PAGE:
This show was what I like to call an “Earplug Night.” I spent it at a show full of bands so excruciatingly loud that by the time I walked out of Emo’s, the insides of my ears felt like mush. The first act on the bill was Austin’s very own Gorch Fock. This septet got its name from a 1,900-ton three-masted tallship, and appropriately so --- with two drummers, three guitarists, a bassist and a singing trombonist, the band is just as titanic as its namesake. The drummers play facing each other, their kits positioned so closely against one another that the dudes can (and do) use each other’s tom-toms! Two of the three guitarists play wireless, so they spent most of the set wandering through the audience. (Not wanting to be upstaged, the third guitarist eventually stripped down to his skivvies.) The bassist plays through a distortion pedal and an amplifier that’s just as tall as he is. The singer stalks the stage in an all-white uniform, looking like a wayward sailor. The vocalist shouted unintelligibly into his microphone while swinging his trombone mere centimeters from the faces of nearby audience members. He eventually got frustrated because the slide on his trombone was too tight, and smashed it to pieces in mid-set. All tolled, these bombastic metalheads put on one of the most brutal sets I’ve seen all year. The very first sentence of their one-sheet states that they aspire to be “a group that people have to go see.” They definitely achieve that goal. While their latest album Lying and Manipulating is growing on me (it takes a while for discernible riffs to emerge from the murk), there’s no way that it could EVER approximate the fury of their live show.
The second act on the bill was math-rock near-supergroup Bellini. I knew about them because the octopus-limbed Damon Che (of Don Caballero) used to be their drummer, but he quit the band three years ago. In retrospect, it was probably for the best, as Che tends to steal the spotlight in every band he’s in. Although current Bellini drummer Alexis Fleisig isn’t as flashy as Che, his tom-heavy rhythms do a great job of supporting the REAL stars of the show: guitarist Agostino Tilotta and vocalist Giovanna Cacciola. The Italian husband/wife duo used to be in an old Touch and Go band called Uzeda, and Bellini doesn’t stray too far from that band’s sound. Agostino definitely has a distinctive playing style, full of fleet-fingered runs that make frequent use of open strings to generate dissonance. He’s a chubby, pug-nosed middle-aged man who dresses like an auto mechanic, but when he grabbed that guitar he turned into a rock MACHINE. He stood open-legged, screaming at his guitar as if it wasn’t making nearly as much noise as he wanted it to. Meanwhile, Giovanna’s Sprechtstimme pulled against the music. She occasionally gave us a brief melody to latch on to, but more often she let out a series of moans, sighs and wails that sounded as if they were drawn from a wellspring of rage and sorrow. They played every song off of their latest album Small Stones and a couple from their debut Snowing Sun (including “Marranzano”, which is still my favorite song of theirs). Bellini’s website contains the following mission statement: “We have all played music forever with other bands & are dedicated to playing music that is brutally honest with no compromise.” On stage, the quartet certainly gave off the impression that they were doing what they loved, and their passion was inspiring to me.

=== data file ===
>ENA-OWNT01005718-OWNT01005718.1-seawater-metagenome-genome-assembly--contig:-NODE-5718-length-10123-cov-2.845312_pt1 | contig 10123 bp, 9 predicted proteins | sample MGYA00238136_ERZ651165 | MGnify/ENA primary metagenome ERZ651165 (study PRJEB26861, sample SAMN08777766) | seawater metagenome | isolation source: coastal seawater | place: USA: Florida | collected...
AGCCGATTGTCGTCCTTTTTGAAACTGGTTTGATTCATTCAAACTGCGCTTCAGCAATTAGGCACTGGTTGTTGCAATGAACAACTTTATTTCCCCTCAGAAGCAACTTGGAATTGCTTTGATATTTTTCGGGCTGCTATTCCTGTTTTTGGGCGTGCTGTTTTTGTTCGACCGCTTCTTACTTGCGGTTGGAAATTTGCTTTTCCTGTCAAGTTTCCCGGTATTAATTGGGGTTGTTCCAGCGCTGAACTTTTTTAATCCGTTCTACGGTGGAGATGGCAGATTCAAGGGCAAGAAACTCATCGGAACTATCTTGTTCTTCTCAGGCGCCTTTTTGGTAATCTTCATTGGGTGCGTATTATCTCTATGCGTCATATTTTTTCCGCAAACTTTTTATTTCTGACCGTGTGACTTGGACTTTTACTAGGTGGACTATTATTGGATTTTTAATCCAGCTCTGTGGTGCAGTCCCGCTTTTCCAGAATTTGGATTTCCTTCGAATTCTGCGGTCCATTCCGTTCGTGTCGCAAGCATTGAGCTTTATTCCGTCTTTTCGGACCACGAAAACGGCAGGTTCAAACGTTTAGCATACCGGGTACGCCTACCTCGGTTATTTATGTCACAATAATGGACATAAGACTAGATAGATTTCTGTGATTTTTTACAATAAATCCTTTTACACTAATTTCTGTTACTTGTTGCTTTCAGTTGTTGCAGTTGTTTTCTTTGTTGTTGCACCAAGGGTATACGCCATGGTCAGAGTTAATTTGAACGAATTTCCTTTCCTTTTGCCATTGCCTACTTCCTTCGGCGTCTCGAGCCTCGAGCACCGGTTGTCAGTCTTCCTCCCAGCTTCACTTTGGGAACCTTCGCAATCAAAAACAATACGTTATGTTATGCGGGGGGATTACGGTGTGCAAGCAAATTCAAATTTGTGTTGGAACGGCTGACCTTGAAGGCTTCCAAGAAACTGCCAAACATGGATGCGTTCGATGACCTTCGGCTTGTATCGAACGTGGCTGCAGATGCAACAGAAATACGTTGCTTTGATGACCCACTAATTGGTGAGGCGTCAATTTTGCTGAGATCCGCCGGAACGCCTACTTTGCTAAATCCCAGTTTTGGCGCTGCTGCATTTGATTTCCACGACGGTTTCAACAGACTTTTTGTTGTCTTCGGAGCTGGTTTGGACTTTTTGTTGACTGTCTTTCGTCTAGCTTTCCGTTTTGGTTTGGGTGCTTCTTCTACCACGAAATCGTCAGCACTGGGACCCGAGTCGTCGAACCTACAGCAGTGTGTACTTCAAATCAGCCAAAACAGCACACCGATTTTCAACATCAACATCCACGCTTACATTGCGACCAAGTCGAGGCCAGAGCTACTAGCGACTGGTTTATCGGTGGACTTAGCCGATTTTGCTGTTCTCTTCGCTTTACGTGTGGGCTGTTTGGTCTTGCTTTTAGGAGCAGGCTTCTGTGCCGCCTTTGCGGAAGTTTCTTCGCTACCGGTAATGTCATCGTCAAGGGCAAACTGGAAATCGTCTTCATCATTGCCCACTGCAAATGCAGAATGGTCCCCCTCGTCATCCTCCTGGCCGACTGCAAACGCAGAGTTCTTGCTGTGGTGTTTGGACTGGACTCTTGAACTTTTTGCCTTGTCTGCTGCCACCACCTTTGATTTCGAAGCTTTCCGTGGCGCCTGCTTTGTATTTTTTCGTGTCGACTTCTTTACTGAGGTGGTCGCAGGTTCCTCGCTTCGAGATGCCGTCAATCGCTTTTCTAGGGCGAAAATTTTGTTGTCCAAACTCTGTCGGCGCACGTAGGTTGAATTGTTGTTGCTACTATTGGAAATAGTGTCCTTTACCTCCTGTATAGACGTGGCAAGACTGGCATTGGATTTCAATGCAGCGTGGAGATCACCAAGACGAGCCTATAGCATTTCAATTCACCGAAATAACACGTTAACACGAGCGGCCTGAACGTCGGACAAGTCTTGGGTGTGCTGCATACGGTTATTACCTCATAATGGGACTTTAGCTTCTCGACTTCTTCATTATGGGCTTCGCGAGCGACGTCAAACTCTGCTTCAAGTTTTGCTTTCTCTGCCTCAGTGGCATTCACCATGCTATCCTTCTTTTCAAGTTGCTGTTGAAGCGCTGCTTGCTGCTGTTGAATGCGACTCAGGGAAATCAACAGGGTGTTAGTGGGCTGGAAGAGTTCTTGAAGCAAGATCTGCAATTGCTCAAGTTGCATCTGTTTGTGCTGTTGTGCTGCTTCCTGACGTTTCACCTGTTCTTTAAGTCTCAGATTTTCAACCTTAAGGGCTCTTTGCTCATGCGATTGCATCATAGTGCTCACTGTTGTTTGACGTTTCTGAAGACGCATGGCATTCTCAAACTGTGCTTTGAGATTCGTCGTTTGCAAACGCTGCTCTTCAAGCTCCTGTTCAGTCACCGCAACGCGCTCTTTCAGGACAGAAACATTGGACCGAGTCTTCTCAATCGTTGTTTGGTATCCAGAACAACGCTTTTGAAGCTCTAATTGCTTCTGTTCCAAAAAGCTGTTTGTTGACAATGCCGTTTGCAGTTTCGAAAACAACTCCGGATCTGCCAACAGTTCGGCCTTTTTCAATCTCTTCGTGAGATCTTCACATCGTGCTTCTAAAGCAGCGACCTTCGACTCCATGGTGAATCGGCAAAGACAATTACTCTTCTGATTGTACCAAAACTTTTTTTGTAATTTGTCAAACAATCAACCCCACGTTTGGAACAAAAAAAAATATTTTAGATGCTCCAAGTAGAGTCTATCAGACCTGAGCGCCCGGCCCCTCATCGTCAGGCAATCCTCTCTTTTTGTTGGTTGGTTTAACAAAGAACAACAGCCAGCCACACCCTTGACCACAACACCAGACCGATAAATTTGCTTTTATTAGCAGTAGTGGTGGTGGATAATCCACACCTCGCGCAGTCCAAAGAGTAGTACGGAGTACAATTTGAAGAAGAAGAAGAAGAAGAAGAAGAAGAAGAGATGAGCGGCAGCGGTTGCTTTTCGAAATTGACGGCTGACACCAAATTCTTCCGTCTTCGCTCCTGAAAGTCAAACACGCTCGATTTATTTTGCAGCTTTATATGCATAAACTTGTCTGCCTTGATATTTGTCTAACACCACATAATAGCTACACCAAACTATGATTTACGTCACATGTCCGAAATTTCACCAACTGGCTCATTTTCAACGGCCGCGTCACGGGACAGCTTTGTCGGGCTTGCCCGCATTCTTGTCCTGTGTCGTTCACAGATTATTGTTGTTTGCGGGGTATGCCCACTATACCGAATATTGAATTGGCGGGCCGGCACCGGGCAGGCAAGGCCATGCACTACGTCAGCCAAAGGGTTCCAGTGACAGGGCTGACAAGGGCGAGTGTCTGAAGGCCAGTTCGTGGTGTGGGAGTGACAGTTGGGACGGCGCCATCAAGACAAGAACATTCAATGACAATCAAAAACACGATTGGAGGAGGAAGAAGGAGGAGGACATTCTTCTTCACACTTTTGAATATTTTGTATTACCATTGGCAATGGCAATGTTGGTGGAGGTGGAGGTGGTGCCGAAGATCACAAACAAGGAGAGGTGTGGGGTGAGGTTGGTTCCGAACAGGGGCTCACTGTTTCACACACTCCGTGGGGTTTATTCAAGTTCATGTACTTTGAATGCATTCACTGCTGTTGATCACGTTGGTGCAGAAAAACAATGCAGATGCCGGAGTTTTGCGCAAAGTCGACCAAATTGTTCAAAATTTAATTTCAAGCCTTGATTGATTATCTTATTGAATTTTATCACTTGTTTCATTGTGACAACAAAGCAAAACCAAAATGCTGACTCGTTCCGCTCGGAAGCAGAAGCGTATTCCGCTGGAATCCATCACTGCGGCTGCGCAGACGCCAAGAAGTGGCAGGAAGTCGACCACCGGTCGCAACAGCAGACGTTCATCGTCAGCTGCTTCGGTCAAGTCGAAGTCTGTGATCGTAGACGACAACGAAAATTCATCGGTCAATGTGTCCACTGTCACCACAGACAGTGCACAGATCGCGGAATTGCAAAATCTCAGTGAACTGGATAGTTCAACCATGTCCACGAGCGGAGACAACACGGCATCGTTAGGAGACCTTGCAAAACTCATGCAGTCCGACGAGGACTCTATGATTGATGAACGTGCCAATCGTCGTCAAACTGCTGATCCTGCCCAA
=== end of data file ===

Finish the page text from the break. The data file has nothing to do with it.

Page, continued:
The headlining act was Mono --- not the British trip-hop outfit, but the instrumental rock quartet from Japan. When I saw them perform earlier this year at South by Southwest, I was slightly underwhelmed. Their fusion of Mogwai’s violent dynamics and Godspeed You Black Emperor’s orchestral weepiness isn’t groundbreaking in the least, and the truncated set time (the band was only allowed to play three songs) robbed them of an opportunity to stretch out and show the audience what made them truly distinctive. This time around, Mono had 90 minutes to do whatever they wanted, and they definitely rose to the occasion. They played all of the key songs from their last two albums, whose titles are so long that I won’t even bother to print them here. The build-ups took longer, the crescendos were louder, and --- most importantly -- the melodies were stronger. Guitarist Takaakira Goto served as the “de facto” conductor of the band. With a Jazzmaster hanging off of his shoulder and a T-shirt with the word “DESTROY” on it, he waved his hands along to the beat of “16.12” until it was time for him to obey his T-shirt’s command and bring the noise. Like last time, the bassist wasn’t loud enough in the mix, which is a shame considering that her playing often carries the entire band during their more volcanic moments. I don’t know how many times I’ve listened to “Halcyon (Beautiful Days),” but the abrupt shift in volume that comes around the five-minute mark is ALWAYS a kick in the pants. Live, it felt like a layer of skin had been singed off when they stepped on the distortion pedals. The excellence of Mono’s performance compelled the audience to chant for an encore, but the sound man wasn’t having it. Thus, I walked out of the club at a shockingly early 1:30 a.m. --- nearly deaf, but very happy, and with a copy of all three bands’ latest albums in tow.